Yamaha LP7A Reviews4.8/5.0 based on 2 customer reviews
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from DeKalb, Il
January 17, 2012Music Background:
music teacher...30 years
SolidWell I've had the olde sliding small pedal for a year with a piece of tape under it.............it just was not working for me.... so I ordered the pedal unit and I sure am glad that I did, it is solid like a rock....why did I wait so long? Buy it .....you will not be sorry !
from HOPEWELL, VA
August 31, 2010Music Background:
35 YEARS PRO MUSICIAN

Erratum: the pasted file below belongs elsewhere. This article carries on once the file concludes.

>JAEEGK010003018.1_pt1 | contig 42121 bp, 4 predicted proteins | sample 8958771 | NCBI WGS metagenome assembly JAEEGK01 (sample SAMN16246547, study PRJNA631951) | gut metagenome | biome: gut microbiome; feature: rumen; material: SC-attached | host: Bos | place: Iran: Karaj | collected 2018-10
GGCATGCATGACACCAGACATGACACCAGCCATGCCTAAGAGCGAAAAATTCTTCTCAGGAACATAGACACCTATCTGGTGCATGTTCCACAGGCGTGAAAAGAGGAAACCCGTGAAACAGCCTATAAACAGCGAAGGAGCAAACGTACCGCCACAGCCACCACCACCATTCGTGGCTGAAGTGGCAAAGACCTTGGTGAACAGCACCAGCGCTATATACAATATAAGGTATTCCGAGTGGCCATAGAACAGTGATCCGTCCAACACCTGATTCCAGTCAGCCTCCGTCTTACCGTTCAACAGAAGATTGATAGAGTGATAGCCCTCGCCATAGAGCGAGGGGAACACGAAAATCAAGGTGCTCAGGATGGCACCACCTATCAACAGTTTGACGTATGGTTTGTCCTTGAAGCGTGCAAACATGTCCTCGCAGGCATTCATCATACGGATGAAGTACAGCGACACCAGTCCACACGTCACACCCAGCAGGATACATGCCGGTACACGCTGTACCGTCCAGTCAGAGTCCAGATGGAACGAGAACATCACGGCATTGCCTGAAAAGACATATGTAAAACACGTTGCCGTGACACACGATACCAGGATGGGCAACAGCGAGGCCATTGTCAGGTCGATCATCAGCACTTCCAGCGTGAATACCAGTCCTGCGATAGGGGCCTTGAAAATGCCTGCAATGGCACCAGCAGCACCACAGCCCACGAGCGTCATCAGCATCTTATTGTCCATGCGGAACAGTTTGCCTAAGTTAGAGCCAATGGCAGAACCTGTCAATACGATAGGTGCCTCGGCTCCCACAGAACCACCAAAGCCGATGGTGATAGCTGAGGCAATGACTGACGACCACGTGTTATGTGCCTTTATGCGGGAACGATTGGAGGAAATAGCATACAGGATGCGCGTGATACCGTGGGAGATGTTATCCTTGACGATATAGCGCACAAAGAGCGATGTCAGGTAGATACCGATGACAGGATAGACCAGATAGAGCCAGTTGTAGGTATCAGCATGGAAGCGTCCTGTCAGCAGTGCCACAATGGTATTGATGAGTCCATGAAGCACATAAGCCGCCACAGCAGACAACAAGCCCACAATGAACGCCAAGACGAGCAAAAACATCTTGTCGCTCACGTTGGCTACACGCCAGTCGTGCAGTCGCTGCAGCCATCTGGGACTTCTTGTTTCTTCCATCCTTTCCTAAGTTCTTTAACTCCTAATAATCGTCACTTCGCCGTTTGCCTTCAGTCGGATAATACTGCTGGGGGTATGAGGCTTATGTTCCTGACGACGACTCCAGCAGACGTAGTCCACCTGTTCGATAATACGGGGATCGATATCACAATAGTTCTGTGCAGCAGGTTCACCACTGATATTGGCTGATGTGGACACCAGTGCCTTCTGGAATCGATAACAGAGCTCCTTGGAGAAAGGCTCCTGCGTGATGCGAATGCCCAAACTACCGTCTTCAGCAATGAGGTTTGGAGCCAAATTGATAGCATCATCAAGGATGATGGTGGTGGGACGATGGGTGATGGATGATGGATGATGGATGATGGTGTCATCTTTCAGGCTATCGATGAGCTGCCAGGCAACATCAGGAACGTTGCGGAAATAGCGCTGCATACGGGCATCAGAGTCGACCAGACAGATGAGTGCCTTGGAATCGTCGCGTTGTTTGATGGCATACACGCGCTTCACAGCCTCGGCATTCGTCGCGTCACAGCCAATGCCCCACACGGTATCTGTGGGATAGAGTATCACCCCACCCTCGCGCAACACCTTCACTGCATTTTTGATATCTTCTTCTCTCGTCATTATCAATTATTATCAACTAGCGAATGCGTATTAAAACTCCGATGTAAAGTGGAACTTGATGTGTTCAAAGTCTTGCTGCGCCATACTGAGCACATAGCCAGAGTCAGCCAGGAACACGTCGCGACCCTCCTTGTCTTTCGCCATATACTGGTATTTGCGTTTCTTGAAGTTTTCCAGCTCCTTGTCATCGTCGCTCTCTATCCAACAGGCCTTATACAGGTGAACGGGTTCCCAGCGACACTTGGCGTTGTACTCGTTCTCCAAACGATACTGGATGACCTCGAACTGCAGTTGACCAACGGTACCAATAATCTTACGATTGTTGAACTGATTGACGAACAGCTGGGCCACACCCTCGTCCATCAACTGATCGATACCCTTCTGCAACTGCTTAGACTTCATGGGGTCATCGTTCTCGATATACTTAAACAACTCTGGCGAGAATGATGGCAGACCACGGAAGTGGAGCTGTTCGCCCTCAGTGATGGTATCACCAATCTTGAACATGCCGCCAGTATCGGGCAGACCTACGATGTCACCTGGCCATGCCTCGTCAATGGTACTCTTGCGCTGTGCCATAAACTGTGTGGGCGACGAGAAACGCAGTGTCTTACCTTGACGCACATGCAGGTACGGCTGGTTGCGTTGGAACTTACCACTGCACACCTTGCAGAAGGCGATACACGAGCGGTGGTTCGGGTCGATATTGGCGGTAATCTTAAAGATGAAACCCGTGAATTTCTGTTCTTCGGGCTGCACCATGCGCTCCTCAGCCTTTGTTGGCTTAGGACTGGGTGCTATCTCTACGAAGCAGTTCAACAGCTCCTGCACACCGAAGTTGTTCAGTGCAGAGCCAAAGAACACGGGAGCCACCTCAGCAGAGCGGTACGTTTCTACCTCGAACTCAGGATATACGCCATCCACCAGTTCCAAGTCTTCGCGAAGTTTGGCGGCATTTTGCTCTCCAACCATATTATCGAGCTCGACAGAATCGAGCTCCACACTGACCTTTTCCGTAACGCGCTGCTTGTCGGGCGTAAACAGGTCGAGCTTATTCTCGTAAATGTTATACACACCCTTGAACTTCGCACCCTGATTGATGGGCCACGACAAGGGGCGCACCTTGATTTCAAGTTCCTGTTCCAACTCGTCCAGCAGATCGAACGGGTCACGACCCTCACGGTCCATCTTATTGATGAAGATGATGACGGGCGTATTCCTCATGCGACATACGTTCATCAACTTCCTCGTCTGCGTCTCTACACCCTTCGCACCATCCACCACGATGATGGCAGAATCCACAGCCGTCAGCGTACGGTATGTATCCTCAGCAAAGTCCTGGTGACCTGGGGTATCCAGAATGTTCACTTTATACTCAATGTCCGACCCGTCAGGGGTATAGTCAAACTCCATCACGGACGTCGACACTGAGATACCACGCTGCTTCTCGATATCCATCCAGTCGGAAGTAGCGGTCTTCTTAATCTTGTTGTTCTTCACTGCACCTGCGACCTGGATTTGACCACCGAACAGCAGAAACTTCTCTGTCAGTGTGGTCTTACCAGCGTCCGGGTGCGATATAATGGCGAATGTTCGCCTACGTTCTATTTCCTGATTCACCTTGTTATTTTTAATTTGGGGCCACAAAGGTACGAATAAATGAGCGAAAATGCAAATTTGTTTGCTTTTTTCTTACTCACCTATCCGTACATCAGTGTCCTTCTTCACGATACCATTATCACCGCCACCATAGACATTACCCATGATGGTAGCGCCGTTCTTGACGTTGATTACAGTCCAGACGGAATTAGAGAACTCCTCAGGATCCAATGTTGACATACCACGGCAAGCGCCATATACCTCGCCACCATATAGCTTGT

HEAVY ACOUSTIC PIANO FEEL WITH A BIG SOUND SETIf you like having a large collection of voices and styles, but you HATE the soft touch found on organs, most syntheziers and the other models in Yamaha's current series of Portable Grand keyboards, and you're willing to fork over another $300 to get the acoustic piano feel of Graded Hammer Action that weighs at least 20 or more pounds less than most weighted-key instruments, then try out the YPG-635 or DGX-640. These instruments have essentially the same voice, sytle and control setup foound on Yamaha's YPG-535 or DGX-530 Portable Grand keyboards. The main differences between the 435/530 and 635/640 series are (1) the heaver key action (2) a premium 3-pedal unit that will not work on the YPG-535/DGX-530 but will work with the YPG-635 or DGX-640; (3) another layer of distortion guitar settings and a type of ROTARY ORGAN setting is available on the 635/640 series Voice and Style settings are very simple using the CATEGORY SEARCH bottons or by typing the Voice and Style numbers directly into the number pad .Much easier and more reliable than using the data wheel. On all the Portable Grand series, using the LESSON MODES and SONG DATABASE will help beginners and will give refresher help for more seasoned players. If you learn to play the YPG-635/PS4-640, you can play ANY piano of any size, make and model, including concert grands! My biggest complants with these keyboards and most other newer Yamaha models is that their style-playing setups no longer recognize 2nd and 3rd inversions of chords they way the PSR-410 and PSR-510 6-key instruments used to. Also, Yamaha now uses a FUNCTION button that creates a time-consuming way of setting volume and effects on the MAIN, DUAL, SPLIT VOICE nad SYTLES instead of the dedicated buttons for these settings found in the pie arrangement on the earlier PSR models. If you need to make such adjustments, take time at home to do this; you'll embarrass yourself if you try to do it during a gig! Even with these shortcomings, this instrument is well worth the money if you want a feature-packed insturment with true piano feel that won't totally break the bank.